This paragraph by Boima sums up much of what’s exciting right now in cross-Atlantic cultural collisions. Click ALL the links and then go see the original post on Africa is a Country for Boima’s remix of Old Money’s Mothership:
This new American pan-Africanism might not always be explicit. It is summed up by the appearance of a South Bronx-raised Moroccan-born gangster rapper, a pair of Seattle-bred Somali-pirate-trap rappers, of a couple of Azonto-ing Jamaican Dancehall superstars, and an Afrobeats-ing Trinidadian Soca monarch. It’s the pan-Africanism of Yasiin Bey and Young Guru in Capetown, of Rick Ross in Nigeria, of Beyonce and Chimamanda’s feminism, of Kanye West and D-Banj’s Oliver Twist, and of Solange’s everything. It is that essay on Afropolitanism, and all the ones refuting it. It is returnees, and ‘just comes’, and heritage tourists, and DNA tests. It’s mediated through capitalism, and immigration, and the Internet, and young people, and style and fashion. Many actors in this new pan-Africanism may not claim their place in it, however by not acknowledging it, it is left open to become a vessel for anyone else to insert a political pan-Africanism inside.
On Friday, in response to my post Power. Networks. over at the New Context, Liberian writer Stephanie Horton asked some good questions on Twitter:
— Stephanie Horton (@ducorwriter) March 14, 2014
In response, I removed the words “defining feature” in my post. This was valid because what I am actually writing about is just my life in Liberia. A privileged expat life.
I responded on Twitter
@ducorwriter and yes, the defining feature of living in Liberia for expats is a truly terrible form of white privilege. Soul warping.— Ⓐaron Leaf (@aaronleaf) March 14, 2014
@aaronleaf But very few expats name this, or write seriously about it. Here & there a few sentences on blogs. What does this say & tell us?— Stephanie Horton (@ducorwriter) March 14, 2014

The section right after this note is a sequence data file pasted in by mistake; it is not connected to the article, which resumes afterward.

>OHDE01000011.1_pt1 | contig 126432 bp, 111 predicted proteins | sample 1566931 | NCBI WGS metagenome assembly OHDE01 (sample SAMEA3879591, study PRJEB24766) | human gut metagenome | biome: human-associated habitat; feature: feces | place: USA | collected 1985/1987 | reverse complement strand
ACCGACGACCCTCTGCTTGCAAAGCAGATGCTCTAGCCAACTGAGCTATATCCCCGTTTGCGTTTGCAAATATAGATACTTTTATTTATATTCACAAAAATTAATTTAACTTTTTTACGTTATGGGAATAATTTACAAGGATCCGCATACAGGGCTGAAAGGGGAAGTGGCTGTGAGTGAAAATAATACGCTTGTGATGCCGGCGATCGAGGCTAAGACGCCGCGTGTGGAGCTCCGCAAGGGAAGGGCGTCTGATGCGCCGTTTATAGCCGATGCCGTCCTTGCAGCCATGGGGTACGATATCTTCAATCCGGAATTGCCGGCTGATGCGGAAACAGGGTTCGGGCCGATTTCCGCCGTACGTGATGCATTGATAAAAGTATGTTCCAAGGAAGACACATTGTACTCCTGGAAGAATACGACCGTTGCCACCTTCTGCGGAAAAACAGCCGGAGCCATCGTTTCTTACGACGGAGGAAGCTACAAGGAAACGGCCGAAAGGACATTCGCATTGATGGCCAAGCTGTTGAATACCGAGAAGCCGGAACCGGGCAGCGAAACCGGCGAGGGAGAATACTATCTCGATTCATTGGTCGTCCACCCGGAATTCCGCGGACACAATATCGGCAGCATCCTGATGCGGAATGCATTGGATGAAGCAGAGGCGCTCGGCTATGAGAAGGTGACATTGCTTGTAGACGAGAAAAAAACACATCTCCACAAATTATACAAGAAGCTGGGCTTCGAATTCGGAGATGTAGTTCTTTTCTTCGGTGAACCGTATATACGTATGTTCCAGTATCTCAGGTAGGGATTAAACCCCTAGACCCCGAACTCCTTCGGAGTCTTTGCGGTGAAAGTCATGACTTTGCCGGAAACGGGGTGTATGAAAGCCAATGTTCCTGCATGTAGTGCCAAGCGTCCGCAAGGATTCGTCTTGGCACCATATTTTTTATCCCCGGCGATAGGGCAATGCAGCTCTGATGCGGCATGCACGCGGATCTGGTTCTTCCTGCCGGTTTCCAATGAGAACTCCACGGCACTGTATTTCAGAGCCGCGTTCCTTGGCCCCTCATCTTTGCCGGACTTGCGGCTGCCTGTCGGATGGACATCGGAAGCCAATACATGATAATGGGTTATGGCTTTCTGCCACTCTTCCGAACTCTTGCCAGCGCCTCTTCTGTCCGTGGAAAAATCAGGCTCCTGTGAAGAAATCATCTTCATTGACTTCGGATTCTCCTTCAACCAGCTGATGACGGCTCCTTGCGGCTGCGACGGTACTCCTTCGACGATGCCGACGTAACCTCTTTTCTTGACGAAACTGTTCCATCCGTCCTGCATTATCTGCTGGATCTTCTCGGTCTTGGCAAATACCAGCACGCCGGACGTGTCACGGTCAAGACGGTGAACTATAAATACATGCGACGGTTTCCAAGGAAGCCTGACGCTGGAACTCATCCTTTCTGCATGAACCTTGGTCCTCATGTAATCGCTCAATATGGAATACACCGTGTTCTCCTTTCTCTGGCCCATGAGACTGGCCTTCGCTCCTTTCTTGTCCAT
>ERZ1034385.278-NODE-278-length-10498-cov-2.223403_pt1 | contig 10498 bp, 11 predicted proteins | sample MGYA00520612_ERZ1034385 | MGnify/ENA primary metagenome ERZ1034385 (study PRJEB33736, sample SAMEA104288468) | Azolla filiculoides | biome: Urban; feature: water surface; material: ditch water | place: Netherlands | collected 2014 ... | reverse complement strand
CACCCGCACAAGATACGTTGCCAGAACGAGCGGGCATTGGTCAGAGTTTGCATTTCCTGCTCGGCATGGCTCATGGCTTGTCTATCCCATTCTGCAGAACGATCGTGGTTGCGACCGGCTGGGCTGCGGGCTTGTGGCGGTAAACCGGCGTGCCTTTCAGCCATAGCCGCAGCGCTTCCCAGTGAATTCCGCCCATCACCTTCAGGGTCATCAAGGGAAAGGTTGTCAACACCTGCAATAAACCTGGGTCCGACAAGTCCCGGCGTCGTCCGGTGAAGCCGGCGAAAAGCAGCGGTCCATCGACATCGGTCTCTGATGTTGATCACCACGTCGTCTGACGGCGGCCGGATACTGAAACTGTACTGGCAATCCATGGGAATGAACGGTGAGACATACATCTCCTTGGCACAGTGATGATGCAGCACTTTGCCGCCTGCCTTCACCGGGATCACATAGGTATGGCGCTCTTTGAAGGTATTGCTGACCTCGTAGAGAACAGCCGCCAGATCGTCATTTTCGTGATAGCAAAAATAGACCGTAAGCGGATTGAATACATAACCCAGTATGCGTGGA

I said I’d give it some thought. Here goes:
The kind of privilege a young Western expat is handed when he or she arrives in Liberia is all encompassing. It permeates every social situation, every movement through the city by taxi or private car. Every interaction with the Liberian state and the private sector.
For many, it’s intoxicating.
For some, like myself, whose identity back home exists somewhere on the margins of whiteness, whose racial privileges feels, at times provisional (but still very real of course), the rigid hierarchy of expat privilege in Liberia can be destabilizing.
I’ve discussed this with NGO friends and colleagues over the years. For some, especially people of color, who started-off doing social justice work back home, the expat life becomes intolerable and they have to leave. I remember the words of a Canadian colleague a long time ago. “Back home I was working class and Filipino but here I’m a rich white man.”
Other expats simply embrace the privilege. Some are openly racist and contemptuous. Many simply don’t have the words to describe it.
About five years ago or so, the internet was awash in blogs along the lines of “Larry in Liberia” or “Allison in Africa.” It was a good way to see how a wide range of expat-types saw themselves from evangelical christians, quantitative research interns and the social enterprise set, to 19-year-old senior economics advisors.
What I got from this, and other interactions, is that people use very different vocabularies when it comes to describing what they’re doing: from “mission trips” to “technical consulting” to “post-traumatic dance therapist.”
Whatever they call it, the “mission” often acts as a kind of lead weight on a moral equivalency scale. Like, "the hierarchies I’m perpetuating are just not as important as the valuable development work I’m doing." If they even have the wherewithal to think about that. Many don’t. Five years ago I was in this group.
Of course, most of what I know is the NGO sector, both secular and Christian. Mostly young people. But there’s also the Lebanese and South Asian merchant class. There’s also the “repats,” Liberians, and American-born Liberians who’ve recently returned to work in government or open a business. My non-profit friends who have lived there the longest socialize with these groups over the transient intern-class.
Then there’s the extractive industry types. Besides a handful of small-time gold and diamond miners—In January I met a self-professed “hipster diamond miner”—I’ve almost never interacted with these people, but I know they’re there: Oil//Timber/Palm Oil types eating the 20 dollar brunch at the Royal Hotel.
Regarding the question “why don’t we hear more about white privilege in expat life?” I don’t really have an answer except to say I think most people can’t really describe it. One of the key traits of privilege, I think, may be its invisibility to the people that have it.